This work represents a tremendous amount of impressive, diligent and, to the author’s credit, difficult research which serves as testament to Hahn’s imposing knowledge of the subject. Indeed, Hahn’s command of the subject is beyond question. Furthermore the sheer volume of tables, facts and figures Hahn provides in support of his examination will no doubt make this book an invaluable research tool.
Hahn views the rise of jihadism through the lens of revolution and regime change while mapping out the multitude of factors at play in influencing the evolution of events in the Caucasus. His treatment of jihad in the Caucasus traces the North Caucasus ties to global jihadism and warns against the very real potential for the creation of a mujahedin Islamic belt across central Asia.
Hahn also traces the deep historical roots of Al-Qaeda backed jihadism in the North Caucasus. He is able to trace them back into the early 1990s and expand upon what we know about North Caucasus post-Soviet history by filling in many question marks through this jihadist lens. Hahn clearly demonstrates that jihad in the North Caucasus is more than just a response to Russian policies. Although a part of it, Hahn shows us the motivations and ambitions of international jihadists are also an integral part of the mix.
Hahn describes what is being faced in the North Caucasus as a theo-ideology arguing that whatever role Chechnya had in giving life to the revolutionary movement the influence of Islam has supplanted it. The merger of nationalism and Islam has allowed this movement to spread across the North Caucasus and incorporate other nationalities under the banner of pan-Caucasus jihad.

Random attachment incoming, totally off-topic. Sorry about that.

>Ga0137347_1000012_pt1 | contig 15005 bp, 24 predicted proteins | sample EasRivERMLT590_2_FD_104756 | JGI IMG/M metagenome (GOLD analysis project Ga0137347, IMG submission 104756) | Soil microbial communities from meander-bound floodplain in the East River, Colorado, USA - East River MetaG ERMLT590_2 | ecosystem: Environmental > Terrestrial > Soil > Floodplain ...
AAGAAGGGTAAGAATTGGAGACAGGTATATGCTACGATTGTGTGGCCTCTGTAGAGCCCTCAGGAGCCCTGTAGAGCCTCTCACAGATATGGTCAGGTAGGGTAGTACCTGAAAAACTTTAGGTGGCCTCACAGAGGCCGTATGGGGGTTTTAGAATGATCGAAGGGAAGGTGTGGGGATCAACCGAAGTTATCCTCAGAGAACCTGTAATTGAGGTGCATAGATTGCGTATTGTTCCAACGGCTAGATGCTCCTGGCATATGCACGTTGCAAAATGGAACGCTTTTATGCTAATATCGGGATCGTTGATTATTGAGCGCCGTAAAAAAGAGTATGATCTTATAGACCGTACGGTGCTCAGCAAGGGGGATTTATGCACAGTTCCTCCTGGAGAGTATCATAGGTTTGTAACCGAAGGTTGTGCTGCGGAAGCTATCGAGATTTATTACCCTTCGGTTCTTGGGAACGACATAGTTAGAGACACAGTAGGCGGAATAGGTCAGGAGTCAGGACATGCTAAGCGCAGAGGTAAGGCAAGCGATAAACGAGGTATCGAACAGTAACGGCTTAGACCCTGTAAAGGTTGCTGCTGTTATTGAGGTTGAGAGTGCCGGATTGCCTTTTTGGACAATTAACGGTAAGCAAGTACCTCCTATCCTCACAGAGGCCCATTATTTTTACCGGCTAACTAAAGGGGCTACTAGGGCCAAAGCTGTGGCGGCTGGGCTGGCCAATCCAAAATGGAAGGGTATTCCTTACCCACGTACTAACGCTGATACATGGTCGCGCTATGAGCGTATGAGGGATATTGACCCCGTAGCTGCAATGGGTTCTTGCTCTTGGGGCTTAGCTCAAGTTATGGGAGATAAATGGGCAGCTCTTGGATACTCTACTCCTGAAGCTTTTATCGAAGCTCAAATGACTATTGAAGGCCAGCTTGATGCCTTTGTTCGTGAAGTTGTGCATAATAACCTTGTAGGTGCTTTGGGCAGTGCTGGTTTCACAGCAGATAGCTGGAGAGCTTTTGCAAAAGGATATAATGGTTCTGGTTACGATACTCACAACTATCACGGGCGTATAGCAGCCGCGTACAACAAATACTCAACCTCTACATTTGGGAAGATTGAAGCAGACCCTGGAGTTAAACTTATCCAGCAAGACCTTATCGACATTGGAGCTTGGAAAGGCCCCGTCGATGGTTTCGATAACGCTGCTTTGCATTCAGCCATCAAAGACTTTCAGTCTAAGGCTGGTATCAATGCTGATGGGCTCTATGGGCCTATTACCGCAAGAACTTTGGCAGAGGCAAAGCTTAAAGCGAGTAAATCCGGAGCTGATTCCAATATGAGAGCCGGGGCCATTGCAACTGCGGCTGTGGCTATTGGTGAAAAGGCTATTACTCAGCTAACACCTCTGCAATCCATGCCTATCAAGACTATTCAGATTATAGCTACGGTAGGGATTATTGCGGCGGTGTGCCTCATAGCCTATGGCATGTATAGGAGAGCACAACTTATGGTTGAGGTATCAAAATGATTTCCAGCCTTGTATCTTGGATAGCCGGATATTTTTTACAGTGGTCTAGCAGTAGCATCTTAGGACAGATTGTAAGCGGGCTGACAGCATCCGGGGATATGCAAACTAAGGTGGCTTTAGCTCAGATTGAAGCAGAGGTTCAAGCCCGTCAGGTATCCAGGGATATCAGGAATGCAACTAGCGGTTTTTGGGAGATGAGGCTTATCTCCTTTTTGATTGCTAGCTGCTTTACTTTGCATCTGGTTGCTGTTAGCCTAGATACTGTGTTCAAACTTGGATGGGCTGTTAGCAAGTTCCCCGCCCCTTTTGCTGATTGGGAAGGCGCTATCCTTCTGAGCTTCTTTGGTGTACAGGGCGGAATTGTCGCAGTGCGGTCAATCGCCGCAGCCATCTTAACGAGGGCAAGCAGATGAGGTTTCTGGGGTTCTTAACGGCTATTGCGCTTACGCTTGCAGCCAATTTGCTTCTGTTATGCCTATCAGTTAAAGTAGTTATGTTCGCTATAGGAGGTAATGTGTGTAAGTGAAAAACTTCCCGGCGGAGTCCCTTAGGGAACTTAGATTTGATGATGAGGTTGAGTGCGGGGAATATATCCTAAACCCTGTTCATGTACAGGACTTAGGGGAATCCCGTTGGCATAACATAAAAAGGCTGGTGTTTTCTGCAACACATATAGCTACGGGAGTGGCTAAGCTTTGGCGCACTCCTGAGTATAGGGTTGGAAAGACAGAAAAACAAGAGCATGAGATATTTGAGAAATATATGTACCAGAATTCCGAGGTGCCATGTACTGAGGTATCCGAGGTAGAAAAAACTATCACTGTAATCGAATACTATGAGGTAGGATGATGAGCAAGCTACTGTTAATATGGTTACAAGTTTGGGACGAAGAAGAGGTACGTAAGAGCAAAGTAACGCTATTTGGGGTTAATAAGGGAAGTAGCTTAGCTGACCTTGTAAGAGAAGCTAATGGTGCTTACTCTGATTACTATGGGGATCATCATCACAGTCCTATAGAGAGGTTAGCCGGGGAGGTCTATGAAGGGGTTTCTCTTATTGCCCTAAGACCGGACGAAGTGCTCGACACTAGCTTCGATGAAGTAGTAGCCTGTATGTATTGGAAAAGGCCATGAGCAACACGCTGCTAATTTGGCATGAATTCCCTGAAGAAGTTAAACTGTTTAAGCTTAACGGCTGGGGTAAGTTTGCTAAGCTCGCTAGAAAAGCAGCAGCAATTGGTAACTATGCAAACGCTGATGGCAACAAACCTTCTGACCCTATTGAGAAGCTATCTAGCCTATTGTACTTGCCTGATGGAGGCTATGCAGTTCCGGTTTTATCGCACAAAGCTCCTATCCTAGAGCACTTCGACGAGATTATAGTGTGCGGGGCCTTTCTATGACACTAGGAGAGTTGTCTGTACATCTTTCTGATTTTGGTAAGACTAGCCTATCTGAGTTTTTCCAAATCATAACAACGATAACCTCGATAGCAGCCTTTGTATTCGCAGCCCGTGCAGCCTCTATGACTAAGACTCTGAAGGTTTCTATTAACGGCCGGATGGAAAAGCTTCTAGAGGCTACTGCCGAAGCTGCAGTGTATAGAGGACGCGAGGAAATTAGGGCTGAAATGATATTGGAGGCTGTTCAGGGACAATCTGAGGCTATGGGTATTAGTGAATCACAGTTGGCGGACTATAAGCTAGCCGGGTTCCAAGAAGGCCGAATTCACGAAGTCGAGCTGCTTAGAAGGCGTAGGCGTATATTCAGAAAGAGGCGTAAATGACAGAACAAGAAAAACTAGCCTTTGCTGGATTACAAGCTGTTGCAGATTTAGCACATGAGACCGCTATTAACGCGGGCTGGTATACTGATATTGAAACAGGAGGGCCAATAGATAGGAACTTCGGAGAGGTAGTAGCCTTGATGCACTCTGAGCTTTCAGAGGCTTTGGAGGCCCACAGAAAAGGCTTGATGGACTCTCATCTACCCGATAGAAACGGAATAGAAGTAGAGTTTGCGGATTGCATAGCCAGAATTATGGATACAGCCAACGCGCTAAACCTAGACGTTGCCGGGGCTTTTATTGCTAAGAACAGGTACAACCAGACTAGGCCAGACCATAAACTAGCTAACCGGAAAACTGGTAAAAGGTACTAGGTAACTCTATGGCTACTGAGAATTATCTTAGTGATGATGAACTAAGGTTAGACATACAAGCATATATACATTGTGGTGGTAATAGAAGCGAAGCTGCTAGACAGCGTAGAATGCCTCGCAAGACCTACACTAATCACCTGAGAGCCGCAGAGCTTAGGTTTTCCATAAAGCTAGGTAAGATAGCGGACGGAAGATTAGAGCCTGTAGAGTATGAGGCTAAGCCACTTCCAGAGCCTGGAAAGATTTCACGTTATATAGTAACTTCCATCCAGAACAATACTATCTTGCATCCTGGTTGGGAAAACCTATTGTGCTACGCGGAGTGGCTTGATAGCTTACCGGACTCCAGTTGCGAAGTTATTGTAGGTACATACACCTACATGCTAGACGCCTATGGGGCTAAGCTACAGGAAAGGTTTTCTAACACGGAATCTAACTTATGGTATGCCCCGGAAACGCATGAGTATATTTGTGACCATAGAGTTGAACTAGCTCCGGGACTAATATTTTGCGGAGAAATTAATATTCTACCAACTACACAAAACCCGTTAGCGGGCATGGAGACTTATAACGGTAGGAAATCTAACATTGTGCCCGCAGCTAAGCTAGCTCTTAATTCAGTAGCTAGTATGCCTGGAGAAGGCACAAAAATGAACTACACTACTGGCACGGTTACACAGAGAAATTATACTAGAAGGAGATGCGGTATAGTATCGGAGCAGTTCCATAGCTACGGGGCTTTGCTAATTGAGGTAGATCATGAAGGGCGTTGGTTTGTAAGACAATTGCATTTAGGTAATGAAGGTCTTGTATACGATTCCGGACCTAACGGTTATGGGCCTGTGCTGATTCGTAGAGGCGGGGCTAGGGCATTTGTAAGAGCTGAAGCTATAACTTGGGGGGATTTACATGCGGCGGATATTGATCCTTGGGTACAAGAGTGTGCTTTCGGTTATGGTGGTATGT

Hahn is diligent in mapping out details of power structure, the internal debates on beliefs, interpretations, and tactics while reinforcing the international undercurrent of the movement. Hahn also examines in detail the leadership of this movement demonstrating it to be a key factor to understanding the nature and evolution of the North Caucasus jihad. In doing so he also demonstrates the power struggle occurring internally between various elements. There is infighting for dominance within this movement which is as much political as it is religious, there can be no doubt the aim is regional power voiced in religious terms.
One would have to look quite hard to find cause to criticise Hahn’s work and even then, those criticisms would be so minor as to almost not warrant mention. Certainly one must admit that Hahn’s work would be well served by the inclusion of a glossary to assist the reader in following the array of short hand abbreviations and acronyms utilized by the author. In keeping with the theme of style suggestions, the inclusion of a regional map could perhaps serve as a useful addition. That said, it should be emphasized that these are only minor suggestions aimed to improve style that are no way intended to reflect negatively upon the content of what is both an illuminating and absorbing read.
Of far greater importance is that the reader take heed of Hahn’s warning. The CE is set to expand influence outside the Caucasus and Hahn has demonstrated the CE is taking an active and dangerously ignored central role in global jihad. We must take notice of this warning. The global jihadist movement has significant reach and it must be understood if one wishes to examine the North Caucasus. Perhaps more importantly still, the inverse stands true and if we wish to fully comprehend the global jihadist movement we must first sit up and pay greater attention to events in the Caucasus.
A good place to start is with Hahn’s work which, at this moment, is simply the must read book on the North Caucasus – period.
The book can be found here at McFarland Publishing.
Feature photo / “Kadyrov Mosque in Grozny” – Wikimedia Commons, 2014